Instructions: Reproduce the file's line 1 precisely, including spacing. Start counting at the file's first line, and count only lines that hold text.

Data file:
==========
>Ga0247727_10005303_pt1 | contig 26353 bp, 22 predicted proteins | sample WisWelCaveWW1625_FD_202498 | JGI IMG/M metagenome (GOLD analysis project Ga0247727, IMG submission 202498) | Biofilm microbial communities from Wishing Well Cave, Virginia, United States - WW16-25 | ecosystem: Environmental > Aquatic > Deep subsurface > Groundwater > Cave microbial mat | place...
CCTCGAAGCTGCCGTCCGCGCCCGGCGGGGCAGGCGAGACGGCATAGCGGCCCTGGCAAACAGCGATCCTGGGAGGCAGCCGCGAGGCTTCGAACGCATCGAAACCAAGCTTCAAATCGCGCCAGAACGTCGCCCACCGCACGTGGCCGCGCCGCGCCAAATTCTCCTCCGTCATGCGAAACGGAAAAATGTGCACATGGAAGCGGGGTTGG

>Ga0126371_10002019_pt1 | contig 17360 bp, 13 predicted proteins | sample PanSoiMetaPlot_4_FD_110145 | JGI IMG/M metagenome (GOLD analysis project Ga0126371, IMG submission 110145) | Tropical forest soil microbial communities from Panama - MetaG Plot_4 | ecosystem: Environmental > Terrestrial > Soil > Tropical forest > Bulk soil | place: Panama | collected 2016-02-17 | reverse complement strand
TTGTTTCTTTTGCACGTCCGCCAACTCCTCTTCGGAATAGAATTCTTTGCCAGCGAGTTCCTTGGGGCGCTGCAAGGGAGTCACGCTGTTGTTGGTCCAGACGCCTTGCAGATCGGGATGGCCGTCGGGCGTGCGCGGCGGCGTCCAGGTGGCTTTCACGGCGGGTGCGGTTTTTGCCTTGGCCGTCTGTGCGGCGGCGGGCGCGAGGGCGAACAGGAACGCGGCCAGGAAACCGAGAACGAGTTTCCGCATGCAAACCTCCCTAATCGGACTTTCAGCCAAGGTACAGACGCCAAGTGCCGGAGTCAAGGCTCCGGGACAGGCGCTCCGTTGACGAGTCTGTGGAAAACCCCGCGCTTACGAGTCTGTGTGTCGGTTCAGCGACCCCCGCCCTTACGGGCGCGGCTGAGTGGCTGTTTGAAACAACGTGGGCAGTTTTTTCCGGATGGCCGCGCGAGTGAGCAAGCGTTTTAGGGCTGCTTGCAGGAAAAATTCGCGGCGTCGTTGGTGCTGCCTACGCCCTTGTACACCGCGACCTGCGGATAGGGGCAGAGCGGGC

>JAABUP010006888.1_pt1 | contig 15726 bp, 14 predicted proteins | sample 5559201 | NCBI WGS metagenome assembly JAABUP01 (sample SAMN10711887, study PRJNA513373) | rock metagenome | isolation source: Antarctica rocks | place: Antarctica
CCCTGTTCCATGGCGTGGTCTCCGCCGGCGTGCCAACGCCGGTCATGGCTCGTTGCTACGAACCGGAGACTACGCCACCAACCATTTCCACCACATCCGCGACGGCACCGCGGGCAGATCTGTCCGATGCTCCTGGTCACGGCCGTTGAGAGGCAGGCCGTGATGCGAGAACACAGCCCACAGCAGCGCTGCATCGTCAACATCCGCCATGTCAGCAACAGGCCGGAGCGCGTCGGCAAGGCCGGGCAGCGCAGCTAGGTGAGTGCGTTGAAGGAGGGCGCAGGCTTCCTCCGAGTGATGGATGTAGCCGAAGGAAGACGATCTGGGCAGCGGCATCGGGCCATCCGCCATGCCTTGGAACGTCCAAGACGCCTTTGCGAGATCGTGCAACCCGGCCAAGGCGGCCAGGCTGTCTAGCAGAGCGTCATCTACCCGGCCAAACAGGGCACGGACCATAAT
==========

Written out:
>Ga0247727_10005303_pt1 | contig 26353 bp, 22 predicted proteins | sample WisWelCaveWW1625_FD_202498 | JGI IMG/M metagenome (GOLD analysis project Ga0247727, IMG submission 202498) | Biofilm microbial communities from Wishing Well Cave, Virginia, United States - WW16-25 | ecosystem: Environmental > Aquatic > Deep subsurface > Groundwater > Cave microbial mat | place...